The Effects of Technology on Retail Sales, Commercial Property Values and Percentage Rents
Baen, John S., Journal of Real Estate Portfolio Management
Executive Summary. This study examines the impact of e-commerce and the effect of technology on traditional retail sales, commercial property values and percentage rents. This study analyzes standard retail Leases and seeks evidence of retailers shifting on-site sales to off site e-commerce and catalog operations. The results indicate that of those surveyed, most shopping center owners, managers and leases contain no provisions for these sales, which have value implications to owners. In addition, this study presents both theoretical concepts and empirical results that suggest commercial leases need to be altered to account for online and catalog sales. Alternative uses for vacant bank buildings and retail spaces are suggested as well as specific recommendations to owners l tenants to reduce the threat of e-commerce to retail centers.
E-commerce is causing a leakage of retail sales at traditional retail locations. That is, many ecommerce sales are occurring at traditional retail locations and are recorded as catalog sales or computer sales for next day pickup or delivery directly to customers' homes. The sales information is often logged off site at the tenant's national data center, although the physical retail center was the procuring cause or point of contact for the sale. The results are loss of on-site sales information, reduced tabulation of gross sales per square foot reported to the property management company/owners and potential loss of percentage rents.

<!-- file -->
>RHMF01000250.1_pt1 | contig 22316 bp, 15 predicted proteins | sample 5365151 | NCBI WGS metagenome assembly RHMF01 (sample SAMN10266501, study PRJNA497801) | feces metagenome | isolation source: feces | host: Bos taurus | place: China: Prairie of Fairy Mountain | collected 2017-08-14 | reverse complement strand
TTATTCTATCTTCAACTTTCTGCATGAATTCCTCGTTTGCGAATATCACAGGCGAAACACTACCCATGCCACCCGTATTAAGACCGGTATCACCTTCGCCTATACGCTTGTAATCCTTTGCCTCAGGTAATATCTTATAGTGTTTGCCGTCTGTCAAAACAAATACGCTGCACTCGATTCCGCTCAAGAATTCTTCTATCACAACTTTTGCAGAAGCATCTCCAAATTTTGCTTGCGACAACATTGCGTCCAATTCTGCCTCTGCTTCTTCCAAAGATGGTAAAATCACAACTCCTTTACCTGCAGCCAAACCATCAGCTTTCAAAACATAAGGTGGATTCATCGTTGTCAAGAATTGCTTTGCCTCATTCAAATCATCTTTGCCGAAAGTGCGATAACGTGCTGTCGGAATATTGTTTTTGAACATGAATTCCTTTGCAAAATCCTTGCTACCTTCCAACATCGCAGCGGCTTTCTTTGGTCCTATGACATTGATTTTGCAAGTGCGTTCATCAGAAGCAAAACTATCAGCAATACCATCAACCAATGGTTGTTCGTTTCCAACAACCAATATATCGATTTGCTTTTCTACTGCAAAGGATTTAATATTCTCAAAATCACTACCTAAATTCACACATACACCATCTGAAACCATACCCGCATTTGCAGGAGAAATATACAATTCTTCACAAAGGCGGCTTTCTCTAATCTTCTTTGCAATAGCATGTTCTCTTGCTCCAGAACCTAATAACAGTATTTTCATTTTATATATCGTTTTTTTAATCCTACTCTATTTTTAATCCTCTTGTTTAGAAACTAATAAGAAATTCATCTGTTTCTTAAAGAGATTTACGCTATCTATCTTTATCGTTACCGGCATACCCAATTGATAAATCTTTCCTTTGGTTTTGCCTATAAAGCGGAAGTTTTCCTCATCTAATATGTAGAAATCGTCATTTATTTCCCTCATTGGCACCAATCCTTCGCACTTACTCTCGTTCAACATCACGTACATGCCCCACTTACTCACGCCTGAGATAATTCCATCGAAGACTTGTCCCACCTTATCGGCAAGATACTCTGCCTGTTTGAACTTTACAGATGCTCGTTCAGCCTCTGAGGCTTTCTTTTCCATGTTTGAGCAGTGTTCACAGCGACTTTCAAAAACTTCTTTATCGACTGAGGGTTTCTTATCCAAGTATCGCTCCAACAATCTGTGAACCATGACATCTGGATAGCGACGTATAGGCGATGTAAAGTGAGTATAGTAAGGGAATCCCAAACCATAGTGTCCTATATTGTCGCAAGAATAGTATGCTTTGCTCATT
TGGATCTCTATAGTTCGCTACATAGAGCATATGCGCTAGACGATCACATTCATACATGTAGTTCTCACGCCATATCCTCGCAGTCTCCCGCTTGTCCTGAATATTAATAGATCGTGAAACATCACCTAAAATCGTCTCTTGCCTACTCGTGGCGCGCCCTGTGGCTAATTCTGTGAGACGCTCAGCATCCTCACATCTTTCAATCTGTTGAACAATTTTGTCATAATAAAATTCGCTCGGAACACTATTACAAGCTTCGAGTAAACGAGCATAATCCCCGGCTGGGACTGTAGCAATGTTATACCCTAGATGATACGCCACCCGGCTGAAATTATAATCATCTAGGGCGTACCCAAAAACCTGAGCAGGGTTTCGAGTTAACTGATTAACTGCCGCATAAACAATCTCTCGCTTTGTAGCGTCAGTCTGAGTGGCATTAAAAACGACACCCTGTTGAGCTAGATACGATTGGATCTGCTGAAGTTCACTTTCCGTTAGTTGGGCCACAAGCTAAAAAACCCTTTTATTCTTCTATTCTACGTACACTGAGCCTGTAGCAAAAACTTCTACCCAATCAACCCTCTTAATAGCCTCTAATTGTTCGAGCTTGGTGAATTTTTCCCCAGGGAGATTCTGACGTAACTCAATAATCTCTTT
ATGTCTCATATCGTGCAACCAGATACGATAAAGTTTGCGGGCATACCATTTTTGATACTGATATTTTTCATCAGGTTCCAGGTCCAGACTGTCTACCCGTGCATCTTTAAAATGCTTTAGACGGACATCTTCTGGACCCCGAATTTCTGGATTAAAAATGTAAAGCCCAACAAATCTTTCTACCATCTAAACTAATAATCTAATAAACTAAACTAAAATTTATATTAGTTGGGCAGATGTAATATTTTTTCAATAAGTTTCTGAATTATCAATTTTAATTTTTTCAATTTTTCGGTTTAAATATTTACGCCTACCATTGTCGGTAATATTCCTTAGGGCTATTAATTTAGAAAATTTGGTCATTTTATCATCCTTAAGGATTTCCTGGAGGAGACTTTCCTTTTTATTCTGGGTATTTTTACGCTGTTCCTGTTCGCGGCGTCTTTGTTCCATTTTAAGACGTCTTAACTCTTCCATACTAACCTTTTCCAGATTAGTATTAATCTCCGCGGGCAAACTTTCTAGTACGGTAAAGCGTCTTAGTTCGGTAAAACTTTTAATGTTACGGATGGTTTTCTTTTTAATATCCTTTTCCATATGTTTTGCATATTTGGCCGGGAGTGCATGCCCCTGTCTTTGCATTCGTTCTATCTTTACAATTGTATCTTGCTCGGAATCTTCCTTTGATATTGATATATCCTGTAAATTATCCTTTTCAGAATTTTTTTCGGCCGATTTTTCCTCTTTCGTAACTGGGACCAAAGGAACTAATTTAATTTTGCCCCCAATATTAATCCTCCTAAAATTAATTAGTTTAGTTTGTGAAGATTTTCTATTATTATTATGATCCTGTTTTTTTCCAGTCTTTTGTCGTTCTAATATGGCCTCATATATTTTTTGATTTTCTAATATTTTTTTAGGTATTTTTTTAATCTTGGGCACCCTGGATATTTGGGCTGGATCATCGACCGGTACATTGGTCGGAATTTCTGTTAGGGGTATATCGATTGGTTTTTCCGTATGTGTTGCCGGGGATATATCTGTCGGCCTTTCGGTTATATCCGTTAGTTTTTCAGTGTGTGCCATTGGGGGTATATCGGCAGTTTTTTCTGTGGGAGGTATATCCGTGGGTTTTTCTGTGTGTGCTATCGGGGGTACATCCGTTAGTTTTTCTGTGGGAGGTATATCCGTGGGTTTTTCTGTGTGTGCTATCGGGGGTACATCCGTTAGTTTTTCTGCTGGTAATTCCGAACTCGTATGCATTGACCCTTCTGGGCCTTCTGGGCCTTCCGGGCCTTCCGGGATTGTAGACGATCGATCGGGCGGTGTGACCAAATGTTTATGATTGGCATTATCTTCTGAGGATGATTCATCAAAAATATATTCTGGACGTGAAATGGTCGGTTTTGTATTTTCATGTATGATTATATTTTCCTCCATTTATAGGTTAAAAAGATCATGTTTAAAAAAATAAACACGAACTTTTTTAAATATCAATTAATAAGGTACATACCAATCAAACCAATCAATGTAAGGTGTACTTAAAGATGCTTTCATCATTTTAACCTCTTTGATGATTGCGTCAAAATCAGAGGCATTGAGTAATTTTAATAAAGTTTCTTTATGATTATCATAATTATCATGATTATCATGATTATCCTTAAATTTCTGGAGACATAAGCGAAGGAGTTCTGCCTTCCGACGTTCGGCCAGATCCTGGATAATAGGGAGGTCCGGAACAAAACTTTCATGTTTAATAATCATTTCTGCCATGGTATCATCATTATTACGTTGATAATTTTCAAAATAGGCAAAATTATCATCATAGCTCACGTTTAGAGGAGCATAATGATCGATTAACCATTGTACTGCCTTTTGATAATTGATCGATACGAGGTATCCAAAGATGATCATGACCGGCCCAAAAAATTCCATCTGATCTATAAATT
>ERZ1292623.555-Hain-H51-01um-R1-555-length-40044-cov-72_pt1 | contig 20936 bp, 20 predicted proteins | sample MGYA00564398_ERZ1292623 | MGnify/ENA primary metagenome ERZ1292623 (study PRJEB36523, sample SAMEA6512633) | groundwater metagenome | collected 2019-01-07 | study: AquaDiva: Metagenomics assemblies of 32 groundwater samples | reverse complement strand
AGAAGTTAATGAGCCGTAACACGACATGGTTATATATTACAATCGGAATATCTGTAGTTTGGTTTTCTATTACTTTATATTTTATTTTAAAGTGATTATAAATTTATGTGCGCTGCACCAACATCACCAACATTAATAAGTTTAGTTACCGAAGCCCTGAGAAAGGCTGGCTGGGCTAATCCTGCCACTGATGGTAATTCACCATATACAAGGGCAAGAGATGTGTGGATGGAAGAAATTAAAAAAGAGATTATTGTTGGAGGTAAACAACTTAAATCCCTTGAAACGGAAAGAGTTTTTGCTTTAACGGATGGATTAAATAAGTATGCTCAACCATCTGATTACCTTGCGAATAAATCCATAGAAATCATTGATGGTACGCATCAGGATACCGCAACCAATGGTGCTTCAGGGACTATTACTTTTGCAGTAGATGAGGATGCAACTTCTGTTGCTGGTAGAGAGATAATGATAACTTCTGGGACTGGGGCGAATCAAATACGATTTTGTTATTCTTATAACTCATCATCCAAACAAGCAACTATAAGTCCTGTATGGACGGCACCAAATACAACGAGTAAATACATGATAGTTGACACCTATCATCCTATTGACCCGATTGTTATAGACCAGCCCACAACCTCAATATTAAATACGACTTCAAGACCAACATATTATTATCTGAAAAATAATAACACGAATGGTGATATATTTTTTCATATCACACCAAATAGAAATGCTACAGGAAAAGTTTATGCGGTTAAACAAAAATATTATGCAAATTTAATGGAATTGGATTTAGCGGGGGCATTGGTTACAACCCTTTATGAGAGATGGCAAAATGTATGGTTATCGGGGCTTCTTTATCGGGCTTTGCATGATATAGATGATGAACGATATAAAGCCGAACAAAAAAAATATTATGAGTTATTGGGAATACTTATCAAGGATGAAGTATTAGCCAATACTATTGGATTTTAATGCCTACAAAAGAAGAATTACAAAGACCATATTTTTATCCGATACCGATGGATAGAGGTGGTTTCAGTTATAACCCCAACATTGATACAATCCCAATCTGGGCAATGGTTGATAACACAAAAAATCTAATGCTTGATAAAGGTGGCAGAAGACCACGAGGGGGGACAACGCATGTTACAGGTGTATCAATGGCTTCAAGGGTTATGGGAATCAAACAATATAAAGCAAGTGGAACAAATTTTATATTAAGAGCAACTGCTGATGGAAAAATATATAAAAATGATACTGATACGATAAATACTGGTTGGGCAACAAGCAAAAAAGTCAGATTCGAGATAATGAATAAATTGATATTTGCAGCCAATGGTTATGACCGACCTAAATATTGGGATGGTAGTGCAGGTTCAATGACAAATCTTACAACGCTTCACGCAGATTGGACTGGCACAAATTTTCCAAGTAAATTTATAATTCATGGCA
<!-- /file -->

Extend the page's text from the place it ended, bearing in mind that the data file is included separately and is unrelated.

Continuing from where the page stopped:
The potential effects of e-commerce on traditional retail property values could eventually be profound and be a result of two primary aspects: (1) more off site retail sales resulting in less foot traffic, lower impulse sales by non-anchor tenants, lower profit margins due to comparative web shopping, greater competition, lower profit margins for tenants and eventually higher vacancies; and (2) more on-site retail sales that are accounted for as off site or catalog sales or computer orders.
It can be assumed that every Internet sale equates to a loss of gross sales revenue reported to or attributed to traditional retail property and/or a reduction of catalog sales. This assumes that at any given time, there is only a finite amount of retail sales or catalog sales and disposable income per household and that traditional retail sales can only be maintained if the economy expands at an increasing rate, faster than the growth of ecommerce.
The implications of technology and the predicted downsizing of the various commercial and residential real estate professions (Baen and Guttery, 1997) have not noticeably occurred except in the lending/banking and title insurance areas (Power, 1998). Mergers and technological efficiencies have contributed greatly to increasing vacant branch bank facilities either within malls or on pad sites within the immediate area of major retail properties. Alternative uses of vacant retail centers and bank buildings have become common topics in the main stream press (Brown, 1998) and has become a priority topic for funded research (ICSC Priority Research Topic 1999).
Major national retailers are either closing stores and moving to the Internet (Halkias, 1999) or making major moves to begin or expand online sales within existing retail operations (J. C. Penney, Wal-mart, Radio Shack, etc.).
While the trend is occurring faster than the traditional academic journal articles can be published, the main stream press is full of references that are causing real concern to shopping center owners, retail leasing agents and property managers. Examples are:
1. REIT Interest-Will the Internet Kill All the Shopping Centers? (Martinez, 1999).
2. Rural Residents Find Internet Closer Than Malls (Associated Press, 1998).
3. Price War! Dozens of New Web Sites Want to Help Online Shoppers Compare Prices-Much to the Irritation of Retails (Woolley, 1998). …